We can draw strength from Shabbat, our old and trusted friend – through the ages it has always been there for us.
We are living through times of pain and fear. During these trials and challenges we need to find strength. We can draw strength and fortitude from each other. Jewish unity is more important than ever. “All Jews are responsible for one another”, our sages say. We care for each other, and from that we draw real comfort and strength.
And we can also draw strength from Shabbat, our old and trusted friend – through the ages it has always been there for us. Since G-d gave us the awesome gift of Shabbat at the birth of our people, Shabbat has accompanied us through all our journeys across continents and historical eras from Sinai to the remarkable birth of the State of Israel, which actually occurred on a Friday night. In his book The Prime Ministers, Yehuda Avner described the scene of a small group of soldiers from the Haganah, who were out on the battlefields that night as the historic news filtered through:
“David Ben Gurion declared independence this afternoon in Tel Aviv. The Jewish State comes into being at midnight.” There was a dead silence. Even the air seemed to be holding its breath. Midnight was minutes away … Every breast filled with exultation as we pumped hands and embraced, and roared the national anthem at the tops of our voices … “Let’s drink to that,” said Elisha with delight, breaking open the bottle of wine and filling a tin mug to the brim. “A l’chayim to our new State …”
“Wait!” shouted a Chasid whom everybody knew as Nussen der chazzan—a cantor by calling, and a most diligent volunteer digger from Meah Shearim, the ultra-Orthodox area of Jerusalem. “It’s Shabbos. Kiddush first.” Our crowd gathered around him in a hush, as Nussen der chazzan clasped the mug and, in a sweet cantorial tone began to chant “Yom hashishi,” the blessing for the sanctification of the Sabbath day. As Nussen’s sacred verses floated off to a higher place of Sabbath bliss his voice swelled, ululated, and trilled into the night, octave upon octave, his eyes closed, his cup stretched out and up. And as he concluded the final consecration—“Blessed art thou O Lord who has hallowed the Sabbath”—he rose on tiptoe, his arm stiffened, and rocking back and forth, voice trembling with emotion, he added the triumphantly exulted festival blessing to commemorate this first day of independence—“Shehecheyanu, vekiyemanu vehigianu lazman hazeh—Blessed are You, Lord our God, King of the Universe, who has given us life, sustained us, and brought us to this time.”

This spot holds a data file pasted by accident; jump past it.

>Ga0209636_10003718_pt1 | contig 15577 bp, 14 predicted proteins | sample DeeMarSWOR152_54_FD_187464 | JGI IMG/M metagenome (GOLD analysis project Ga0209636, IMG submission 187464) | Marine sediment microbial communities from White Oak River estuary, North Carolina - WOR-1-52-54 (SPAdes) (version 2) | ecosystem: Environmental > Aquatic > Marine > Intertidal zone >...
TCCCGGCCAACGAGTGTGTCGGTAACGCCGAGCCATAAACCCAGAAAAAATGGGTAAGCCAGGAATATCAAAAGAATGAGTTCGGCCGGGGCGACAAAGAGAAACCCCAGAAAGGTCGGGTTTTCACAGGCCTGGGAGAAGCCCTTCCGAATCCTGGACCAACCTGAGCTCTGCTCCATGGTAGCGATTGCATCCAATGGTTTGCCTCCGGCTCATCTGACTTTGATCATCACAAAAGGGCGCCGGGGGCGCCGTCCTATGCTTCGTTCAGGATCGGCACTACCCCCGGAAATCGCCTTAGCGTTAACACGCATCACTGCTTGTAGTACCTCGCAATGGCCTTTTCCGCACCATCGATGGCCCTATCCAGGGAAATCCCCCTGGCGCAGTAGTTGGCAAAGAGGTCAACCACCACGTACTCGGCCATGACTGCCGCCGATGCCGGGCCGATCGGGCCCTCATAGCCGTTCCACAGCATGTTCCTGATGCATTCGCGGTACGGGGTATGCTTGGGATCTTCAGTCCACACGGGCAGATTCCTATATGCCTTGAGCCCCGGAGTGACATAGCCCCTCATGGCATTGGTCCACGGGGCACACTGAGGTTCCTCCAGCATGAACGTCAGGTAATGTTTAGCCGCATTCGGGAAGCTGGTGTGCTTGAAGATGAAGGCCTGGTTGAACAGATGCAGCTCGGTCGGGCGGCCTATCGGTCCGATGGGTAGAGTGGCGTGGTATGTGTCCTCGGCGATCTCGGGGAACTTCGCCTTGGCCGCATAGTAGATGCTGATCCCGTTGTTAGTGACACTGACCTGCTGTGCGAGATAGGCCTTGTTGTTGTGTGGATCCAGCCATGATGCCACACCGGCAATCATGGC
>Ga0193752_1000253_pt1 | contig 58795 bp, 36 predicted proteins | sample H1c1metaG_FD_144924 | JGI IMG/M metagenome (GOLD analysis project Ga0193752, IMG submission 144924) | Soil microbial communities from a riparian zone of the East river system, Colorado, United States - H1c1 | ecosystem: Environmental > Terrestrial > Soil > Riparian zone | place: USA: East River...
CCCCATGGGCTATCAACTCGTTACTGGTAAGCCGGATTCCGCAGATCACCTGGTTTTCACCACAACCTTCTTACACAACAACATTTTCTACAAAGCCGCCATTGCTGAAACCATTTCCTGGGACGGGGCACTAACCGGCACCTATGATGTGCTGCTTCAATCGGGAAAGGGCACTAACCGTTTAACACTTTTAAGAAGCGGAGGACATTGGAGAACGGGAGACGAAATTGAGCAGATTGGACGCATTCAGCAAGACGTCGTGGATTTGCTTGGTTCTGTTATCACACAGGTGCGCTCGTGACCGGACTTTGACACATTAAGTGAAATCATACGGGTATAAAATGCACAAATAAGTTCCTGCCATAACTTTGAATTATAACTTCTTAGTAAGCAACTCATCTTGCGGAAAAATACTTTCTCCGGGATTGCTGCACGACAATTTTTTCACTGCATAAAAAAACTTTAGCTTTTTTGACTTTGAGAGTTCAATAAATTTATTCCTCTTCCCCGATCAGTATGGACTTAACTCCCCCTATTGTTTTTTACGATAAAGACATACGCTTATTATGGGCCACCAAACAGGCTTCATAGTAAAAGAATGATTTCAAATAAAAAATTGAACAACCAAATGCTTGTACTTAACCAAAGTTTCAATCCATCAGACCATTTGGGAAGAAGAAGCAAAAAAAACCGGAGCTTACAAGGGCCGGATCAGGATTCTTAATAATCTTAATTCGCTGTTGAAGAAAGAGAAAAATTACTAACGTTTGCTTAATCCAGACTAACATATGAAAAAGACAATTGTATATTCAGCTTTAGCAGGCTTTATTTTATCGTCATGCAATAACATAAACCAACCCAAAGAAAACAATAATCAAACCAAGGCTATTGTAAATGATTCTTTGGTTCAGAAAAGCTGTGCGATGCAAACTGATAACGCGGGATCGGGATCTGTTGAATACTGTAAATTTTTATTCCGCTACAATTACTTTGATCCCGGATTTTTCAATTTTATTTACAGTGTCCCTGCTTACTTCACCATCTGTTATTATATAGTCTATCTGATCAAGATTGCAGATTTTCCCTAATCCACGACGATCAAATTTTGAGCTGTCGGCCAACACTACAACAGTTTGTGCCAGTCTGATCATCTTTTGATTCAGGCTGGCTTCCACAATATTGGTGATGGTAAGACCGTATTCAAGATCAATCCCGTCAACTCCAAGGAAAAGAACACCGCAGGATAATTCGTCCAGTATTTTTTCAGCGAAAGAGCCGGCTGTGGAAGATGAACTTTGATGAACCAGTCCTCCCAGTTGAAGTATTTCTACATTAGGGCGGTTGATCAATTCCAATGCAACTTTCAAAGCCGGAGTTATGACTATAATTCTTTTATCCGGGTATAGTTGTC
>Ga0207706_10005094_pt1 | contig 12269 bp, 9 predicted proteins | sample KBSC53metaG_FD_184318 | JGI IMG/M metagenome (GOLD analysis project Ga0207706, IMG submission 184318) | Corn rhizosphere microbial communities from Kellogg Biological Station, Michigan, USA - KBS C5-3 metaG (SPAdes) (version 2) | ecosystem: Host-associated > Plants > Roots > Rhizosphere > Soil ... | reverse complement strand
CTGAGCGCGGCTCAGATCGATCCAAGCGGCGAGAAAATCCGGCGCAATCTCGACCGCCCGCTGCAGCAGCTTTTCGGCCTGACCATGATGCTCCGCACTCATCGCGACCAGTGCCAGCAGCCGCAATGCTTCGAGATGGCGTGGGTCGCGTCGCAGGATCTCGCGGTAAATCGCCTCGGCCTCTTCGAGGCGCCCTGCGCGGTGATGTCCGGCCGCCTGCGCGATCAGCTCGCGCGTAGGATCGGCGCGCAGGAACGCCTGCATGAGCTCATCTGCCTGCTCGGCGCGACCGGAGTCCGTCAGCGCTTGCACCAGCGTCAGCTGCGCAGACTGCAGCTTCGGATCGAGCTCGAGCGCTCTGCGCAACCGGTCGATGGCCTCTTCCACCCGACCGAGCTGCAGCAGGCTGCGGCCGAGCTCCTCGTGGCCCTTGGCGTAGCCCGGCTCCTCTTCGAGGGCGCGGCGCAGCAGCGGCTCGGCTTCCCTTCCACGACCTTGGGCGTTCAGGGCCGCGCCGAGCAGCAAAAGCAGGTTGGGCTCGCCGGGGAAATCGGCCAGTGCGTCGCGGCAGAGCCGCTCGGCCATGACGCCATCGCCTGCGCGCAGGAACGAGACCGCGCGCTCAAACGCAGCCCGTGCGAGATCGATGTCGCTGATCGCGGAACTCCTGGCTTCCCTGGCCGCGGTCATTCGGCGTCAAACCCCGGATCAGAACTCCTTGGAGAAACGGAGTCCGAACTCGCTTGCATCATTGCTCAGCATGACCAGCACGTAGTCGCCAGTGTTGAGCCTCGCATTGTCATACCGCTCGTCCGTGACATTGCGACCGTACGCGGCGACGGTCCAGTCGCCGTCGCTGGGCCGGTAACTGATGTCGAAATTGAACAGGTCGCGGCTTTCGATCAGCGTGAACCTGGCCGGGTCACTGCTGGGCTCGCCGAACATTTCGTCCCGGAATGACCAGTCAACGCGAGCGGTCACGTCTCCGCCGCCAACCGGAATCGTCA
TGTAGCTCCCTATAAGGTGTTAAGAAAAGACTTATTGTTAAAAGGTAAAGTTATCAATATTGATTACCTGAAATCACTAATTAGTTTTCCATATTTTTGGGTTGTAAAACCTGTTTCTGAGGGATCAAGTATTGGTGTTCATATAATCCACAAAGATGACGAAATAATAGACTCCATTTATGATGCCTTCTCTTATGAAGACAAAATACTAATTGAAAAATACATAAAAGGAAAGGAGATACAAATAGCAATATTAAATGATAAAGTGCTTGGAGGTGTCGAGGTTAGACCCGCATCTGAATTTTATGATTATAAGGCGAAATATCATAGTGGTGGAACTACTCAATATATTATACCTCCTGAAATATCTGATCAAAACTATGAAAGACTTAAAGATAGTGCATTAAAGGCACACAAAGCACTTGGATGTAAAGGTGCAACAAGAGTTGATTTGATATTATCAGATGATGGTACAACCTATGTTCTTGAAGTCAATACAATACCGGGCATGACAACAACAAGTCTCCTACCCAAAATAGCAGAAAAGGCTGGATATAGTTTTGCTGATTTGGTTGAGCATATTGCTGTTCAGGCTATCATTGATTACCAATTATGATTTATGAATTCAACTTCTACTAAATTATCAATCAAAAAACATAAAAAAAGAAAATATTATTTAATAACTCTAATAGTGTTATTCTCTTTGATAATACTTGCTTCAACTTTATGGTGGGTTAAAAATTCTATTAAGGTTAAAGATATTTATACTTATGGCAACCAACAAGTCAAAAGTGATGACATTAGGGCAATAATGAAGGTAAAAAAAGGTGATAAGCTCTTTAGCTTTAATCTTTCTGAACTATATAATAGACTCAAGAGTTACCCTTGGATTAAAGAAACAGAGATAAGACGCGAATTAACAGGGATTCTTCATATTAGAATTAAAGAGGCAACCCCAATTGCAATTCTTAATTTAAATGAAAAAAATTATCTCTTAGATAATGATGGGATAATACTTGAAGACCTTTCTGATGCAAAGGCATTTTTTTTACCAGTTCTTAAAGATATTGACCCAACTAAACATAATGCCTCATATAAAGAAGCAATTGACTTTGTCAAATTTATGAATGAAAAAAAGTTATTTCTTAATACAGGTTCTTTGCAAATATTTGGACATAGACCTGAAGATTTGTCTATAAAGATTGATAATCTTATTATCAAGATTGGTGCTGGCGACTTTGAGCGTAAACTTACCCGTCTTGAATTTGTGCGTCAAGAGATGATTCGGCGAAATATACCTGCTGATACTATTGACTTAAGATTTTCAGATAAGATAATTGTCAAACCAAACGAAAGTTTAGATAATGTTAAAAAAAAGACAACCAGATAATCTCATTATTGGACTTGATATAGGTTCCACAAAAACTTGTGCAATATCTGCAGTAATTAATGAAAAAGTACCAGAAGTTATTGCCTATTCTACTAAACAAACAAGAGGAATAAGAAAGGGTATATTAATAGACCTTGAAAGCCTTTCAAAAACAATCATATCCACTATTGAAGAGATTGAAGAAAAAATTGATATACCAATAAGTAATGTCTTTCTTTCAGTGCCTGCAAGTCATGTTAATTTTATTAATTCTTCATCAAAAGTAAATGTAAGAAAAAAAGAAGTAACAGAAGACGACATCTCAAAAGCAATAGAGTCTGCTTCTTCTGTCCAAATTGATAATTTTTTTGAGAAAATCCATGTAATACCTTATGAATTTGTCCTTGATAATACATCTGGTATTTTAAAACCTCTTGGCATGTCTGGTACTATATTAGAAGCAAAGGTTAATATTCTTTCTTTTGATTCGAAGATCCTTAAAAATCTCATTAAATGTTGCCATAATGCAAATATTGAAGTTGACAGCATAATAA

Shabbat was there on the battlefields when the State of Israel was born; it infused that singular event with its unique spiritual aura, as it has infused, over the centuries, many of our most precious and significant moments.
The fact that Shabbat is still around—and thriving—is a miracle: the ancient, primitive world—a world of camels, pyramids and dusty roads, with no electricity, cars, aeroplanes or internet—into which Shabbat was introduced by G-d 3328 years ago resembles little that we know today. And yet, in today’s world of cell phones, space travel and keyhole surgery, Shabbat is still a vibrant part of Jewish life. Indeed, Shabbat has withstood the test of time. Shabbat has sustained generations of Jews through every imaginable (and unimaginable) circumstance—in poverty or wealth, acceptance or hatred , through hardship or ease, in ancient and modern times, on every continent and in every era of history.
And so, we are not alone in the world. We are part of something much greater and larger: the Jewish People and Shabbat. When we sit around our Shabbat table, we connect with one another and we also connect with all the generations of Jews who have kept Shabbat for thousands of years in so many different places and circumstances. We relive the great Shabbatot of history – the first Shabbat of creation , the first Shabbat the Jewish people spent in the desert, when the double portion of manna fell from heaven just before, and the Shabbat when the Torah was given. We think about all these events as though they are with us today, because the holiness of time means that we experience time not as something fixed and linear, monotonously following one minute after another, but as something living and dynamic.
Shabbat is our badge of honour of Jewish heritage, giving us the blessing of belonging and strength. And so, as Jewish communities in more than 550 cities in 65 countries around the world prepare to welcome in The Shabbat Project together, we have the opportunity to draw on the well- springs of Jewish unity and heritage. The power of the message of The Shabbat Project – “Keeping it Together” – is rooted in the connections that Jews feel for each other and for Shabbat which has been our pillar of strength and inspiration, accompanying us throughout our journeys in history, amidst a fluctuating world. On Shabbat, Jewish history and destiny come together. Past, present and future blend. It is about our past history and also about our vision for the future. When Jews lit candles in the death trains or recited Kiddush on the battlefields of Israeli independence, they felt the comfort of being connected to thousands of years of Jewish history and destiny. And so, as we face the challenges of our times we do so with strength, fortitude and faith. In the merit of our unity and in the merit of Shabbat may the verse be fulfilled: “G-d grants his people strength, He blesses his people with peace.”